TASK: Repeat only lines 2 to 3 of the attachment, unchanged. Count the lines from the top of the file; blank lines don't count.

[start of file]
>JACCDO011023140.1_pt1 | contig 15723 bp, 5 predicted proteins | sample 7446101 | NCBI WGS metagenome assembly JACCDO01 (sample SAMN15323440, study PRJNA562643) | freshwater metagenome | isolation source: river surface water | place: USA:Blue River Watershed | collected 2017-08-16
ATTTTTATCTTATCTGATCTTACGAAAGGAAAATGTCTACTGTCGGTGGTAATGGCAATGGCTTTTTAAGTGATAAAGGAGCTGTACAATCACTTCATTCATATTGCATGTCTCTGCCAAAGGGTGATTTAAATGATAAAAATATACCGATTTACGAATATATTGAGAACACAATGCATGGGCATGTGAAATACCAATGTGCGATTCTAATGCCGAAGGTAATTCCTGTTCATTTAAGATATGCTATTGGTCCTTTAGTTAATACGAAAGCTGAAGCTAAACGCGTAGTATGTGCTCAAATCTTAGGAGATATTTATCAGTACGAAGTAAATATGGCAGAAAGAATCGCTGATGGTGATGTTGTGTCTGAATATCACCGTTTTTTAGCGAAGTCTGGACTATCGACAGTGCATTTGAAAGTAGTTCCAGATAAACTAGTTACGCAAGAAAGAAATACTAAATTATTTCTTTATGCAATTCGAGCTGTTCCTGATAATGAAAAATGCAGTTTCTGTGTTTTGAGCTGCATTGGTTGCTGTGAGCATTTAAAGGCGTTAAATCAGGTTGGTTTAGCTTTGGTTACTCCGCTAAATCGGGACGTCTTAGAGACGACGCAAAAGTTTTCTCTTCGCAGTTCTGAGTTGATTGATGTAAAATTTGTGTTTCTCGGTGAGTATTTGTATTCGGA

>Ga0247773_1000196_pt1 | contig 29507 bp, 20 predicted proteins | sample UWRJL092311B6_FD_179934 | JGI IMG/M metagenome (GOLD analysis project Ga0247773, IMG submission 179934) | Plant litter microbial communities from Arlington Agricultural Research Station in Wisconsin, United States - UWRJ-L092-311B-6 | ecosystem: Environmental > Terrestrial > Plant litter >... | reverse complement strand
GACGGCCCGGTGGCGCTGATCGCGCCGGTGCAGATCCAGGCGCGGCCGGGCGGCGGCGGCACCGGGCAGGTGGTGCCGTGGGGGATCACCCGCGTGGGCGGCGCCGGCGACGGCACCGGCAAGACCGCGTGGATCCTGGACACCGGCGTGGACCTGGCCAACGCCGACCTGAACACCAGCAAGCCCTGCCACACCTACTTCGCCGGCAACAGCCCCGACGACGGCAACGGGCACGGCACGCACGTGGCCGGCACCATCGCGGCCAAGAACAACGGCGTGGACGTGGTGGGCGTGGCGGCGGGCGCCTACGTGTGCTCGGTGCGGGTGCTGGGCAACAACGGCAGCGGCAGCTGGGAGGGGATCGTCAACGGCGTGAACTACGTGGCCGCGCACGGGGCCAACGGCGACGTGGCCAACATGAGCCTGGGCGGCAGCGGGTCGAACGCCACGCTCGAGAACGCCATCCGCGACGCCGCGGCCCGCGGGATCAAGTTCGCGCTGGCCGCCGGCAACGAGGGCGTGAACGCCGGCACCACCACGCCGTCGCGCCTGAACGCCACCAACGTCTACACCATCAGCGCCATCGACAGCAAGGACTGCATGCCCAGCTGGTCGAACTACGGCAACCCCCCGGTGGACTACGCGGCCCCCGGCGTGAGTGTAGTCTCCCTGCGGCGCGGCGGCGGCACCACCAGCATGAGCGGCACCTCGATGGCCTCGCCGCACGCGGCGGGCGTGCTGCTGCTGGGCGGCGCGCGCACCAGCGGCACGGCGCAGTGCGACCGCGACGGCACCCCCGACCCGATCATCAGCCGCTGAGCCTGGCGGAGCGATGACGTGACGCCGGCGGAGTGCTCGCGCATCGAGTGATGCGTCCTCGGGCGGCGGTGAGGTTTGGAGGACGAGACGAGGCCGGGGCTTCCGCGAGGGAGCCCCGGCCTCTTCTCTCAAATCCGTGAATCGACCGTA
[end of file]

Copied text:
ATTTTTATCTTATCTGATCTTACGAAAGGAAAATGTCTACTGTCGGTGGTAATGGCAATGGCTTTTTAAGTGATAAAGGAGCTGTACAATCACTTCATTCATATTGCATGTCTCTGCCAAAGGGTGATTTAAATGATAAAAATATACCGATTTACGAATATATTGAGAACACAATGCATGGGCATGTGAAATACCAATGTGCGATTCTAATGCCGAAGGTAATTCCTGTTCATTTAAGATATGCTATTGGTCCTTTAGTTAATACGAAAGCTGAAGCTAAACGCGTAGTATGTGCTCAAATCTTAGGAGATATTTATCAGTACGAAGTAAATATGGCAGAAAGAATCGCTGATGGTGATGTTGTGTCTGAATATCACCGTTTTTTAGCGAAGTCTGGACTATCGACAGTGCATTTGAAAGTAGTTCCAGATAAACTAGTTACGCAAGAAAGAAATACTAAATTATTTCTTTATGCAATTCGAGCTGTTCCTGATAATGAAAAATGCAGTTTCTGTGTTTTGAGCTGCATTGGTTGCTGTGAGCATTTAAAGGCGTTAAATCAGGTTGGTTTAGCTTTGGTTACTCCGCTAAATCGGGACGTCTTAGAGACGACGCAAAAGTTTTCTCTTCGCAGTTCTGAGTTGATTGATGTAAAATTTGTGTTTCTCGGTGAGTATTTGTATTCGGA

>Ga0247773_1000196_pt1 | contig 29507 bp, 20 predicted proteins | sample UWRJL092311B6_FD_179934 | JGI IMG/M metagenome (GOLD analysis project Ga0247773, IMG submission 179934) | Plant litter microbial communities from Arlington Agricultural Research Station in Wisconsin, United States - UWRJ-L092-311B-6 | ecosystem: Environmental > Terrestrial > Plant litter >... | reverse complement strand